Posted By: Eric Campbell on August 30, 2010

Labels: Colombia , Humanitarian Aid, Volunteers

Volunteers in Columbia

As the first rotation of Project HOPE volunteers were completing their time in Haiti and Colombia, we found out our partners the Navy were not quite finished with us yet.

Marilyn, Michael, and I went ashore today while the rest of the team packed for the journey tomorrow.

The patient flow went as normal. The only outstanding case of the day was 59-year-old Roman Dario Hernandez, who had a chronic ulcer that had grown to engulf his entire right shin.

Working calmly, Michael cleaned and redressed the area. He then prescribed Muprocin antibiotic ointment. When the tube of ointment runs out, Michael instructed Señor Hernandez to coat the ulcer regularly with honey and apply clean bandages. “You use honey because its sugar content is so high that nothing can live in it,” Michael explained.

After dinner we assembled in the Flag Mess for a special dessert with Commodore Negus and other officers. A huge vanilla cake with thick icing and fresh strawberry filling graced the conference room table. Team members Marty and Manish cut and served the cake.

Team members chatted with the officers and the other volunteers with whom we had served. A relaxed air settled over the room. “This is more intimate than the normal dessert. We got to talk to the officers more,” remarked Manish.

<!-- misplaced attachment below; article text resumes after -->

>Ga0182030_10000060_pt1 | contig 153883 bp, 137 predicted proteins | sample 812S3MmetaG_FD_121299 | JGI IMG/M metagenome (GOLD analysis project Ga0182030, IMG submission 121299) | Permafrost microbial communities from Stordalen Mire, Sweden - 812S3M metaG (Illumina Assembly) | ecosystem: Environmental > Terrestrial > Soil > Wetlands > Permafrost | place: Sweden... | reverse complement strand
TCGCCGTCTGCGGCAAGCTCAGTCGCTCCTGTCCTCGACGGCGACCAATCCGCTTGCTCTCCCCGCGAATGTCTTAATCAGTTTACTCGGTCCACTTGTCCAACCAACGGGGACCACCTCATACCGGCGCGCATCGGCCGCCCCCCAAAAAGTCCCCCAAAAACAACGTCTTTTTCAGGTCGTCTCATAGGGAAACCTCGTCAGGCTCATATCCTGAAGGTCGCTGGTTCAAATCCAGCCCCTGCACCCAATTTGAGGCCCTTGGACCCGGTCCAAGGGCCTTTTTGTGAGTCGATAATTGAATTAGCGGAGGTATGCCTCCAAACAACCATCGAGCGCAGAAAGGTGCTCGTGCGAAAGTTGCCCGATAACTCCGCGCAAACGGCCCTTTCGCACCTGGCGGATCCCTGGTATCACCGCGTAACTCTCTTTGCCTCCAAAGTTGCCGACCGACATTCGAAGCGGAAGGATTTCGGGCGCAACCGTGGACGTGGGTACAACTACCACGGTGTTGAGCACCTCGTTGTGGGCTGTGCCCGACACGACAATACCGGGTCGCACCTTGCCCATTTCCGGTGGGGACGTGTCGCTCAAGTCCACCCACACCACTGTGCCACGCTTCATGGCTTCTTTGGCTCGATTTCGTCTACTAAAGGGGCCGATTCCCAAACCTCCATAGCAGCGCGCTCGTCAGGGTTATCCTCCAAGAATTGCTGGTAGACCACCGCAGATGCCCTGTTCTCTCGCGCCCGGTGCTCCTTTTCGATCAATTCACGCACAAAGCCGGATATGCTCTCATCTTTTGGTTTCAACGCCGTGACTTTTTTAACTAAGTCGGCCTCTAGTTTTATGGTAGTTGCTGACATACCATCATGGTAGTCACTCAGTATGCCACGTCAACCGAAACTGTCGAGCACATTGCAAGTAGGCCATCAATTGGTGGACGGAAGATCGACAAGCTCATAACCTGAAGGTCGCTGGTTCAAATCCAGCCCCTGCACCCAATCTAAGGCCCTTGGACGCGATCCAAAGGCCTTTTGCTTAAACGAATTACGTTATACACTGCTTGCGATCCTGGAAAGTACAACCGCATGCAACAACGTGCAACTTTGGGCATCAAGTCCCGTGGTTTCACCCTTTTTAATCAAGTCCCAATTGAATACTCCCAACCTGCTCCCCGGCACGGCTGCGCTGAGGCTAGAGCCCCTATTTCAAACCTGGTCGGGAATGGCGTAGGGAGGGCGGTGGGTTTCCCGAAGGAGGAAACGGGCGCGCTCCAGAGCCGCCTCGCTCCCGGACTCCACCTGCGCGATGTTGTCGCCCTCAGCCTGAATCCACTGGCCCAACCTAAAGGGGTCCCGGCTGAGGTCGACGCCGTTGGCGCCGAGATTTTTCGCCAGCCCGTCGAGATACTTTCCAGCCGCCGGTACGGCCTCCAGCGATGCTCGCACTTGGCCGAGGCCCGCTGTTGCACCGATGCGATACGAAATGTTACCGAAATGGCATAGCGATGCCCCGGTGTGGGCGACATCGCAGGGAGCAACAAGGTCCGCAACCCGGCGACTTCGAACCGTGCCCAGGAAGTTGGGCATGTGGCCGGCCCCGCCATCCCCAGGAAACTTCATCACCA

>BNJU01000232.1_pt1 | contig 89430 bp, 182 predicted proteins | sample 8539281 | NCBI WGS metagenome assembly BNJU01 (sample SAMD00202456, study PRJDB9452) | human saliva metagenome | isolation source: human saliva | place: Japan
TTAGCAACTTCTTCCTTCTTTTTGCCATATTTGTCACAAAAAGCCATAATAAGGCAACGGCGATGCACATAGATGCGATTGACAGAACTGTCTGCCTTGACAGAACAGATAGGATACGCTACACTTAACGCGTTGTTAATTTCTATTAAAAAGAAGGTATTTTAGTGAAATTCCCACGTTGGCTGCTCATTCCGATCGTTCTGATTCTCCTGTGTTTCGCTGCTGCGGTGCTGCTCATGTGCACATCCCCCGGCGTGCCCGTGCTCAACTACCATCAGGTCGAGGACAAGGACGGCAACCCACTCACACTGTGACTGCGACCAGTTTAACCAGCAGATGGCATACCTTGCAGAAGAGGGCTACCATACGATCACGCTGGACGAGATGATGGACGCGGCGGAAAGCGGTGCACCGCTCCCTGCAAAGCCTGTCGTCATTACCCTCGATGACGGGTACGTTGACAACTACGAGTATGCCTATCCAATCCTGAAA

Usually departing civilian volunteers are formally recognized as an item of business at the 1930 confirmation brief, in front of dozens of the Navy brass. As the event drew to a close, Commodore Negus spoke of his appreciation for all the Continuing Promise volunteers. “Nothing is easy on a CP mission. The underlying purpose is you go to help folks, and you can’t do that but by giving of yourself... You’ve given your time, muscle, brain, and sweat to help the least among us. And on behalf of the Continuing Promise team, of which you will always be a part, I deeply thank you,” said the Commodore.

He then presented each of us with a Continuing Promise certificate bearing the fourteen flags of the host nations and mission partner nations. This evening was a crowning touch to our time here on the Iwo Jima. We’ve been privileged to have such wonderful shipmates.

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